Skip to main content
sdzglibrarybanner San Diego Zoo Global Library

African Wild Ass (Equus africanus) & Domesticated Donkey (Equus asinus) Fact Sheet: Taxonomy & History

Taxonomic History & Nomenclature

African wild ass

  • Equus africanus
    • Two (sometimes three) subspecies suggested (Moehlman 2002)
      • Somali
      • Nubian
      • (Saharan)

"Domestic donkey"

  • Equus asinus

How many kinds?

All African wild asses may actually be a single population with variation by geographic area.

  • Somali wild asses may actually be the only surviving African wild ass; they may be a sister group to domestic donkeys. (Groves and Ryder 2000)

Common Names

  • Domestic donkey, burro, or ass

Evolutionary History

Horses diverged from rhinos between 54 and 58 million years ago (Early Eocene) (Ryder 2009)

  • Horse lineages are called the hippomorphs; tapirs and rhinos are the ceratomorphs.

Most likely horses first dispersed from Europe to North America at the beginning of the Eocene. (Hooker 2008)

  • Pliolophus is now considered the earliest horse; it is closely related Hyracotherium from North America (Froehlich 2002) (Hooker 2008)
  • Pliolophus had four hooves on front limbs, three on rear, with short legs and was half the size of a fox terrier (Hooker 2008) (Agusti & Anton 2005)

The horse family, Equidae, has three main divisions based on anatomy and DNA studies. (Oakenfull et al 2000)

  • Caballines - include domestic horse and Equus przewalskii, a wild ancestor (Forstén 1988)
  • Asses - include domestic donkey, African wild asses, and the hemionines (Asiatic onager and kiang)
  • Zebras

The genus Equus appears around between 4 and 2 million years ago (Pliocene) (Oakenfull et al 2000) (Steiner & Ryder 2011)

A pony-sized horse, Hippidion, appeared in South America after the Isthmus of Panama formed about 3.2 million years ago (Orlando et al. 2009) (Weinstock et al. 2005)

  • Previous studies had suggeted these Hippidion lineages had more ancient orgins, around 10 million years ago
  • At least two South American species are recognized; one in high altitude Peru, another in Patagonia and Argentina
  • Equus dispersed from North America to Eurasia around 2.6 million years ago (Steiner & Ryder 2011)

The earliest known true African wild ass (E. africanus ) dates to 1.5 to 1.7 million years ago in Olduvai Gorge, Kenya. (Churcher 1982)

  • Domestic donkeys are descended from African wild asses (Clutton-Brock 1999)
  • Donkeys and closely related Asiatic asses have a long separate evolutionary history. (Forstén 1988,1989)

Recent genetic study of horse fossil DNA suggests that in North America there may be only two lineages of horses between 500,000 and 13,000 years ago (Weinstock et al 2005)

  • The "stilt-legged" lineage were small horses with slender legs built like modern onagers and kiang of Asia (but the African wild asses, not Asian asses, are considered the ancestors of modern donkey) (Beja-Pereira 2004)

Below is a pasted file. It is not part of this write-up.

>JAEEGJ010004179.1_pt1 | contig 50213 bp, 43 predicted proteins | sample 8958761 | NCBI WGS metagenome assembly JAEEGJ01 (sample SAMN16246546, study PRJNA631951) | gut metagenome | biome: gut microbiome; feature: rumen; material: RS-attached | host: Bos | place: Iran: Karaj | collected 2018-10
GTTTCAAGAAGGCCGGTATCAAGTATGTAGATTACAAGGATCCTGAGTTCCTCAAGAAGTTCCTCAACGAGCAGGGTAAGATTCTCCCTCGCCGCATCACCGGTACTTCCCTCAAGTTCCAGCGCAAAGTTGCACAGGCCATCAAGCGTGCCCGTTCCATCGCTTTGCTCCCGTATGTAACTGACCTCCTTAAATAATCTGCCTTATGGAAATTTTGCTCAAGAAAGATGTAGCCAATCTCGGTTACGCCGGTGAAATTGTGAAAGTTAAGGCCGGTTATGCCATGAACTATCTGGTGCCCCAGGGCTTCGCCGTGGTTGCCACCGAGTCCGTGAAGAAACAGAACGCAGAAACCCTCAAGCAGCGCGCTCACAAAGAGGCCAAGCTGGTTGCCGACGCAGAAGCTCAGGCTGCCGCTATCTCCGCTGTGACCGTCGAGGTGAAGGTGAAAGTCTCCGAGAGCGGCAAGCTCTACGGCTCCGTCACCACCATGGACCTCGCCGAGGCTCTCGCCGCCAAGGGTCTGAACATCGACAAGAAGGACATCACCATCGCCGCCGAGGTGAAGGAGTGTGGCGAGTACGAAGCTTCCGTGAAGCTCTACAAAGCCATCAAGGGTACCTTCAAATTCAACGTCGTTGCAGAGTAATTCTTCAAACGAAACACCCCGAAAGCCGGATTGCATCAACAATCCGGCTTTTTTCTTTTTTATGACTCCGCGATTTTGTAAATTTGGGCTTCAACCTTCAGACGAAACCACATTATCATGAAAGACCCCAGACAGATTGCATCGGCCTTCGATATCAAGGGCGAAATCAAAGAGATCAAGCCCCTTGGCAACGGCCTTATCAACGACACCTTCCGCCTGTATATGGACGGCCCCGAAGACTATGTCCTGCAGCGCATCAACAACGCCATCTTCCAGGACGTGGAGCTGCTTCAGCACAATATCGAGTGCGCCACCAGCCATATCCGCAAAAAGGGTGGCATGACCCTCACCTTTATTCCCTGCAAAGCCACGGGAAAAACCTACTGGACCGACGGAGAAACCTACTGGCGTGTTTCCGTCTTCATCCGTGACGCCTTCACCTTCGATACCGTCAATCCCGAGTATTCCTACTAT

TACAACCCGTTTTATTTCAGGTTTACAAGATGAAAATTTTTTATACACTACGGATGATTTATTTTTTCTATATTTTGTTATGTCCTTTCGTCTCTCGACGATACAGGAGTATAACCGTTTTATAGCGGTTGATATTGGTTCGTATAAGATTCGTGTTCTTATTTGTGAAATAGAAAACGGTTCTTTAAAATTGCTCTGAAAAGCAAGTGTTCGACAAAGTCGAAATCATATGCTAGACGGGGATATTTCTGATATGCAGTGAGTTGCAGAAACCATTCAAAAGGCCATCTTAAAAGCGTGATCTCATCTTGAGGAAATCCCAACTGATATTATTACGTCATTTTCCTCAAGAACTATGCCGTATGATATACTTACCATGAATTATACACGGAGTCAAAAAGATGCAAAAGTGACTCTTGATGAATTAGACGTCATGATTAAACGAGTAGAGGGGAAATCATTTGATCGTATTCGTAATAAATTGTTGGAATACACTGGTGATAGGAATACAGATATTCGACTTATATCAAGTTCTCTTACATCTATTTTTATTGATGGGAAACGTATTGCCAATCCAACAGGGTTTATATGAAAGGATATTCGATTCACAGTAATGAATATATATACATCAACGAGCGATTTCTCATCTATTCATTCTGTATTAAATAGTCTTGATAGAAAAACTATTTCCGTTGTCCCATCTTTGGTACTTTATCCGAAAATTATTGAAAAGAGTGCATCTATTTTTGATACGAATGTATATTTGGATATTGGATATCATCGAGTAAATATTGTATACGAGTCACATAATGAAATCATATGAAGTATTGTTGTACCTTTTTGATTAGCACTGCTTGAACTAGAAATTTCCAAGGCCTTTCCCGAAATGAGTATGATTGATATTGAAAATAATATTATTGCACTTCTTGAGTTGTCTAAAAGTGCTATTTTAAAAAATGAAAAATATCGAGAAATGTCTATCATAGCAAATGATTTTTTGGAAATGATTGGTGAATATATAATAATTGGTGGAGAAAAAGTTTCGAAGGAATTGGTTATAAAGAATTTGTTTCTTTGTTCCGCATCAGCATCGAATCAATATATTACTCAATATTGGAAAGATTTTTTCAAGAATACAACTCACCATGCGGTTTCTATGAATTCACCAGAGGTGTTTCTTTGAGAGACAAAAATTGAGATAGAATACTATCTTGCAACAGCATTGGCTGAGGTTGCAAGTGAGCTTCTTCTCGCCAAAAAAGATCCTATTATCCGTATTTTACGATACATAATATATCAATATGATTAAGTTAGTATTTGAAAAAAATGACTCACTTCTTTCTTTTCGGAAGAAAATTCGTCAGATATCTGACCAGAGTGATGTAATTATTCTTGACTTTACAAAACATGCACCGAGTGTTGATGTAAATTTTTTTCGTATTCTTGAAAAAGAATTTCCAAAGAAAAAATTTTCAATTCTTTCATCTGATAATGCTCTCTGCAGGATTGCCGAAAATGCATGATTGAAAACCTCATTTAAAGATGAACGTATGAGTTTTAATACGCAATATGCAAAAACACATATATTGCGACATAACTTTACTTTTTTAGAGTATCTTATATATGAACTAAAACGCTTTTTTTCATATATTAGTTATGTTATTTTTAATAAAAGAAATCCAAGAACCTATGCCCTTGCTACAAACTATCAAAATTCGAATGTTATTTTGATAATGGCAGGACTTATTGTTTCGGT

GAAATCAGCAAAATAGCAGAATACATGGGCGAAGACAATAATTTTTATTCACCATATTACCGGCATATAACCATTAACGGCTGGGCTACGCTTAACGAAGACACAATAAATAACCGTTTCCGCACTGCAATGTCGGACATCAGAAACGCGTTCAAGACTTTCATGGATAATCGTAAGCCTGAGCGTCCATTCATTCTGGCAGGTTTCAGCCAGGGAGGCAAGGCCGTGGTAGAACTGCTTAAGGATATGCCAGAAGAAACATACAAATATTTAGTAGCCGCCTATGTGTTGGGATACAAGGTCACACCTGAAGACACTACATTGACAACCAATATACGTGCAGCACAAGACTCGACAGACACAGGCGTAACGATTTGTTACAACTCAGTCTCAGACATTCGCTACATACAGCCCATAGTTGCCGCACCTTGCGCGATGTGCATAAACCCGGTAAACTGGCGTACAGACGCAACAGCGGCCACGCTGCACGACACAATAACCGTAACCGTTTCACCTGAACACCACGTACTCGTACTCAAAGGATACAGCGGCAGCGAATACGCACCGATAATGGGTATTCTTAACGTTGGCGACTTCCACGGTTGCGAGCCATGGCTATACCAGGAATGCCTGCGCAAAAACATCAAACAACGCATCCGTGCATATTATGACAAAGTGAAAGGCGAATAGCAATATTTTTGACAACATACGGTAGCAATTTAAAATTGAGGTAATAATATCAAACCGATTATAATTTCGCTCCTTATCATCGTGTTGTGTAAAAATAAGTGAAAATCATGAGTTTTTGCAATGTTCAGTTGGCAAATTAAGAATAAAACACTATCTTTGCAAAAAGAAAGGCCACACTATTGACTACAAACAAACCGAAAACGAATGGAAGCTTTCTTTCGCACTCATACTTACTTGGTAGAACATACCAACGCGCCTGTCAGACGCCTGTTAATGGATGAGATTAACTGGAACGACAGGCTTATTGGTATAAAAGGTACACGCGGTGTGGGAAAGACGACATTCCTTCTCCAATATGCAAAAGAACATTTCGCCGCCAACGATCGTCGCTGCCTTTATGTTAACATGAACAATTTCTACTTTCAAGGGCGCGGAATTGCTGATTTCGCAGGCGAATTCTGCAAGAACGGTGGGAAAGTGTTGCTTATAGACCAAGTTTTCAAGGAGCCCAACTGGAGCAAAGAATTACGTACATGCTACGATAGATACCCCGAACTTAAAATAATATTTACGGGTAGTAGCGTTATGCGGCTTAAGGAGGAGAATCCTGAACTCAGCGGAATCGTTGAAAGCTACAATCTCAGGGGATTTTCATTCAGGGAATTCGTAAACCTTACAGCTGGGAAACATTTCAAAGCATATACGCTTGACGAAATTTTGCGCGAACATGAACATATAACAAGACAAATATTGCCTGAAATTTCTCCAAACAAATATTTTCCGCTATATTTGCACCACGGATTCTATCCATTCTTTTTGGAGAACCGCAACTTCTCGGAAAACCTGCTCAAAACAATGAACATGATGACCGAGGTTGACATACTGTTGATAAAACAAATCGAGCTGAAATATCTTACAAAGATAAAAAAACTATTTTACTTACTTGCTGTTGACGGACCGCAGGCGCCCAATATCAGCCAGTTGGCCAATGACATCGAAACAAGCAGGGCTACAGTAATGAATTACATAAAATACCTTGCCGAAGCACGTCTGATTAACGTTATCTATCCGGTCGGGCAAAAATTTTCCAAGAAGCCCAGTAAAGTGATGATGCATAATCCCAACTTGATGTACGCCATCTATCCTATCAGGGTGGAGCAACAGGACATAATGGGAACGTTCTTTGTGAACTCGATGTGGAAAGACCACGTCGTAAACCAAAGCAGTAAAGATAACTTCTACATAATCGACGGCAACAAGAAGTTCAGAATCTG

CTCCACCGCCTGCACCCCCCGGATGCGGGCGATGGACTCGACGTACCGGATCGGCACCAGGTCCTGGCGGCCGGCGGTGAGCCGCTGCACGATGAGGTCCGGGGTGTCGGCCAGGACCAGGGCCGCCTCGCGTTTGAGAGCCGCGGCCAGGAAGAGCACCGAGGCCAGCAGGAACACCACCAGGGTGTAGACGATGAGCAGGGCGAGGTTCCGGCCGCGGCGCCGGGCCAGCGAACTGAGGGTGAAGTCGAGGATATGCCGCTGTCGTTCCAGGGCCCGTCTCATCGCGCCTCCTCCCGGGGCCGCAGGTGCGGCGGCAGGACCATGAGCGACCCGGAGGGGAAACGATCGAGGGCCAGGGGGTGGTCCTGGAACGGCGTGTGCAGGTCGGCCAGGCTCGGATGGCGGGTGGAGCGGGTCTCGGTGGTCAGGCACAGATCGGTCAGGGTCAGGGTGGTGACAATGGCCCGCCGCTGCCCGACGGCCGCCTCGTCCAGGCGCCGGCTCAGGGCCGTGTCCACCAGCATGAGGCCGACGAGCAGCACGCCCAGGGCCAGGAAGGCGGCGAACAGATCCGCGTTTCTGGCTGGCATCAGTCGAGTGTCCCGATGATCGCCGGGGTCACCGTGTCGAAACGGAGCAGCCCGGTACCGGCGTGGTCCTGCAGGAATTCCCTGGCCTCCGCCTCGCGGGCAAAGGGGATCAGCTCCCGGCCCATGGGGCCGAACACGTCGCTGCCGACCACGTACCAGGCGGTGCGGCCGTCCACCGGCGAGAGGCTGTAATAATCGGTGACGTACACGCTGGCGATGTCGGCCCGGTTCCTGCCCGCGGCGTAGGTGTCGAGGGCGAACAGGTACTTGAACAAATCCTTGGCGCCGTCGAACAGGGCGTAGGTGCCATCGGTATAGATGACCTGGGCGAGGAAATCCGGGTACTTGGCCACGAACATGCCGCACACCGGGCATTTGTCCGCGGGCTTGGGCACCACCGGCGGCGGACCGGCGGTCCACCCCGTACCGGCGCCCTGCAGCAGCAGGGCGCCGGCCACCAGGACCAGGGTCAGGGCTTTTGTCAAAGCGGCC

• The caballine lineage horses resembled modern horses and the nearly extinct Przewalskii horses; these horses diverged from each other around 250,000 years ago (Steiner & Ryder 2011)
  • Both lineages disappeared from North America by 13,000 years ago (but continued elsewhere)

Cultural History

According to archaeological finds, donkeys (burros) were domesticated about 5,000 years ago.(Rossel et al 2008)

  • Ten nearly complete donkey (E. asinus) skeletons carefully buried in tombs in Abydos, Egypt showed evidence of load-bearing and thus suggested that they had been domesticated. (Rossel et al 2008)

DNA analysis reveals that more than one distinct wild population of asses contributed genes to today's domestic donkey. (Beja-Pereira et al 2004)

  • Donkeys may be the only hoofed animal domesticated exclusively in Africa
    • African domestication happened during time when humans struggled to cope with development of the Sahara Desert some 5,000 to 7,000 years ago
  • Groves (1986), however, suggests original donkey domestication might be in the Middle East

Classification

Kingdom: Animalia

Phylum: Chordata

Class: Mammalia

Order: Perissodactyla (horses, tapirs, rhinos)

Suborder: Hippomorpha (horse-like mammals)

Family: Equidae (wild and domestic horses, donkeys, kiang, onager, zebras, extinct quagga)

Genus: Equus

Species: Equus asinus - domestic donkey (or burro, or ass)
Species: Equus africanus - African Wild Ass

Subspecies: Equus africanus africanus - Nubian Wild Ass
Subspecies: Equus africanus somaliensis - Somali Wild Ass

Describer (Date): Equus asinus: Linneaus 1758. Syst. Nat., 10th edition, 1:73. Equus africanus: Heuglin & Fitzinger 1866.

Page Citations

Agusti & Anton (2005)
Beja-Pereira et al (2004)
Bulletin of Zoological Nomenclature (2003)
Churcher (1982)
Clutton-Brock (1999)
Forstén (1988, 1989)
Froehlich (2002)
Groves (1986, 1995, 2002)
Groves & Ryder (2000)
Grubb (2005)
Hooker (2008)
Moehlman (2002)
Rossel et al (2008)
Steiner & Ryder (2011)
Weinstock et al (2005)

SDZG Library Links